Doesn’t sound like a lot just yet, does it? But then I realized how much I seem to be specializing.

I use the MacBook Pro primarily for business, and I found that my writing suffered while using it because I couldn’t just get away from “work” and into that writing mode, if that makes any sense. So I bought a Samsung Chromebook for writing only, and it’s great. Super light weight, long battery life, yes it works offline, and I can open just one tab for Google Docs and sit down and write.

I’ve had an iPhone since the original version, never thought to get an iPad because to me it was a ‘tweener, something in between my iPhone and Mac, and unnecessary. So I bought a Nook Color for reading, but that didn’t last long until I rooted it to Android and it became a small tablet. That led into the iPad of course, and then I decided to appropriate my son’s unused Kobo e-ink reader for when I was away and reading outside. On my last trip I actually packed three different devices solely that I could read a book wherever, whenever. Seriously. Three. And it’s not four because I was bringing my phone anyway.

Goodness gracious. It hit me that I now had FOUR devices I could read books on, and I spent an entire day trying to figure out how best to sync* among them so I wasn’t losing my page. Do I now need four different reading devices? Two different laptops? Two tablets?

* My most recent solution for syncing sideloaded content, outside of my iDevice-only post, is this: emailing a .mobi file (after converting it from ePub using Calibre) to my Kindle address. By sending the file into Amazon’s cloud, it will now sync across all Kindle devices and apps, so my iPad/iPhone/Nook Color Android all can use that app and sync furthest part. The Kobo is left out…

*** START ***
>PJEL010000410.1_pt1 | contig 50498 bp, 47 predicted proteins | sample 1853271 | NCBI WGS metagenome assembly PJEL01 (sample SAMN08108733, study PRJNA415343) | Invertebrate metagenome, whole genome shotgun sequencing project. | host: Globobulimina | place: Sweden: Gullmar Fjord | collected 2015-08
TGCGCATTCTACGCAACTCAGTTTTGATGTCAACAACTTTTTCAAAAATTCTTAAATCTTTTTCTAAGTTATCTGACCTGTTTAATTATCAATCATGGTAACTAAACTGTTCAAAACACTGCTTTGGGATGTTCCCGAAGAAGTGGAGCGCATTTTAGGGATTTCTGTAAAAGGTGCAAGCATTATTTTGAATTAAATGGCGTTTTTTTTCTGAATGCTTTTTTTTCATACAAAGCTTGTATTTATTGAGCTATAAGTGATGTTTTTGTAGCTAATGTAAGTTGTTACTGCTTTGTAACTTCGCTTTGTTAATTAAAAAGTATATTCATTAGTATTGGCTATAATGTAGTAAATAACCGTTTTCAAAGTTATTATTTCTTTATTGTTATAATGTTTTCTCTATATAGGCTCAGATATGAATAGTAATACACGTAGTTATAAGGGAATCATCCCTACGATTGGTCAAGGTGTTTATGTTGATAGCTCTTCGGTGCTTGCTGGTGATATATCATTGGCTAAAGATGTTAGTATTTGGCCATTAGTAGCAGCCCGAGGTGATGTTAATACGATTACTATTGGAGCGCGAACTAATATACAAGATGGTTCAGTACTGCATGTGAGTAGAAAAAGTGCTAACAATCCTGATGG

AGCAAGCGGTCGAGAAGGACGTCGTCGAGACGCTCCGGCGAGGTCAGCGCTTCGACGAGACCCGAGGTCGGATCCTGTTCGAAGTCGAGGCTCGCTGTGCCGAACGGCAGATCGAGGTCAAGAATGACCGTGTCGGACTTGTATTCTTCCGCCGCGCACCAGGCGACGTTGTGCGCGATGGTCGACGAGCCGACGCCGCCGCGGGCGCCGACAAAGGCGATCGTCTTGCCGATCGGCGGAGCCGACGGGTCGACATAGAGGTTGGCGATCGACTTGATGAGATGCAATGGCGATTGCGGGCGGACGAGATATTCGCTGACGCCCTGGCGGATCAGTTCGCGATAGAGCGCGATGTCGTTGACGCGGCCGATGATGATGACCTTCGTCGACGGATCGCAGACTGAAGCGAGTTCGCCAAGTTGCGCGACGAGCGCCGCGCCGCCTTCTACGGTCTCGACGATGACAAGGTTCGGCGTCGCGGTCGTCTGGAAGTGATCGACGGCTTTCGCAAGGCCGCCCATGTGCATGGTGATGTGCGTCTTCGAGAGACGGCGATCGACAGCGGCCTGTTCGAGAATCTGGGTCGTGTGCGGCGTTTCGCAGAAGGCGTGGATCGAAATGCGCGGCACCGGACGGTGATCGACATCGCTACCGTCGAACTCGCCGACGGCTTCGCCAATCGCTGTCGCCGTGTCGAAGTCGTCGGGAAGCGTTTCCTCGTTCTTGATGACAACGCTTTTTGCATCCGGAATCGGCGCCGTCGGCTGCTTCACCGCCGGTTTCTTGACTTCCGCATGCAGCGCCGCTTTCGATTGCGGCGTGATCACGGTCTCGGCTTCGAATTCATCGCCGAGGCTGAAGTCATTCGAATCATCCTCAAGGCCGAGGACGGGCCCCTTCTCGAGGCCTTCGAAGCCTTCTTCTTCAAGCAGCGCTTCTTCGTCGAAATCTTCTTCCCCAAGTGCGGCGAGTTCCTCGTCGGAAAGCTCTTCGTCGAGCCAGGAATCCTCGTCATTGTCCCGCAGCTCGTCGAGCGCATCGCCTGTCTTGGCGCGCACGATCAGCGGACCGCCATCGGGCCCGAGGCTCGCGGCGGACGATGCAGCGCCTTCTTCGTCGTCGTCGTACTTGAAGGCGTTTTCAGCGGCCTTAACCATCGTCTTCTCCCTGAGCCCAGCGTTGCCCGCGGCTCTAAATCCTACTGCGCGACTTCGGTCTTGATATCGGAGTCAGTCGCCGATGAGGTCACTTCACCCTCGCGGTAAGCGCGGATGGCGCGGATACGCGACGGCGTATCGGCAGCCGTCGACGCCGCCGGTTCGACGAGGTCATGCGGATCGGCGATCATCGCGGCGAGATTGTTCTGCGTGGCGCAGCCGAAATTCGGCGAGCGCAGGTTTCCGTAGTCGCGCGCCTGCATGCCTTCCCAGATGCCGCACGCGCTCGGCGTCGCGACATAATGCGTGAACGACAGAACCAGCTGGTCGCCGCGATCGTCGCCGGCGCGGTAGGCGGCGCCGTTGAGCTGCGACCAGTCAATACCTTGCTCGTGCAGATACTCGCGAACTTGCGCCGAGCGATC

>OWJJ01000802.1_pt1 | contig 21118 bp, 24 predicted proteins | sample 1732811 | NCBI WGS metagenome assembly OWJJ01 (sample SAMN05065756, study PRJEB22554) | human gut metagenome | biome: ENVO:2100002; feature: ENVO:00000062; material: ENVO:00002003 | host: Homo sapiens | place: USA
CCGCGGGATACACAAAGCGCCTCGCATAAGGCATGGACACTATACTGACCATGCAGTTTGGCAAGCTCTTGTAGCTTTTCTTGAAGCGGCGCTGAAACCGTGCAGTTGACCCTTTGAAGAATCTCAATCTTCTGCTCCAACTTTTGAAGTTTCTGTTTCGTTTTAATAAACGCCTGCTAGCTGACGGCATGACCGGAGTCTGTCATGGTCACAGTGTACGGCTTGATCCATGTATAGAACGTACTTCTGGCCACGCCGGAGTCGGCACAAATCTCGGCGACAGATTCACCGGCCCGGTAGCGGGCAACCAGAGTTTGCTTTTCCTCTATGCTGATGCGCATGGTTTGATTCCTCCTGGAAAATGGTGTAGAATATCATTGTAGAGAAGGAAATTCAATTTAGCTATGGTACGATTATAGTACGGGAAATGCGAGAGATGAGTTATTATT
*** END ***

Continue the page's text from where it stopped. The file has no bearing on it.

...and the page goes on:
The final straw was when I ordered a Nook Simple Touch Glow, ostensibly to give to my wife for Christmas because she reads at night, but then realized I only did it so I could have her old Nook because the ancient Kobo was too slow and wouldn’t sync with anything else. Ho. Lee. Crap. My inner goddess chewed her lip and started screaming “SLOW YOUR ROLL.” And this was after debating whether or not to pick up a Chromebook with 3G when they get released so I can be online anywhere. Whoa.

Am I spoiled? Yeah, maybe a little, but I don’t drive fancy cars (yes, I’m rocking a 13 year old SUV) or live in a huge mansion, and have no other vices (gambling, drugs, etc.) to spend my cash on. So I find myself addicted to the next big gadget.

So… am I alone? Anyone more overloaded than me? If so, let me know – I just got paid last week and it’s burning a hole in my pocket…itchin’ for a new device…

steve

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Totally self-aggrandizing, blatantly nepotistic post – my son and the Philly Boys Choir warming up for CBS taping

Another in a long line of buff-my-knuckles, pat-myself-on-the-back, self-congratulatory posts. A photo of the Philadelphia Boys Choir (and my son Evan) getting ready to tape some Christmas Day television spots for CBS Philly:

IMG_1423

CLICK TO ENLARGE

 

Now, a little challenge. As I posted on my Google + page (YES PEOPLE STILL USE GOOGLE +, STOP IT), try to pick out my son. First comment below that nails it gets an e-copy of any one of my books. I’ll give just the slightest of hints: if you know me at all, you may describe me using a lot of terms (most of which I can’t post here for fear of moderation issues with WordPress), but I’ll stick with “unique.” And so goes the family bloodline.

So…which one is Evan?

steve

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Wrinkled Shorts – releasing a collection of my short stories in one volume

Huge exciting news! Okay, honestly – not so huge, not that exciting, but news nonetheless. I’ve put together all of my short stories into one collection, with a bonus story added. It’s like getting 20% additional for free! [Insert infomercial voice here.] The new volume, called WRINKLED SHORTS, is now available for Kindle and Nook, and should be out on Kobo and the iBookstore very shortly. It’s also available via Smashwords for online reading or other devices. [Update: Kobo and iBooks versions now available.]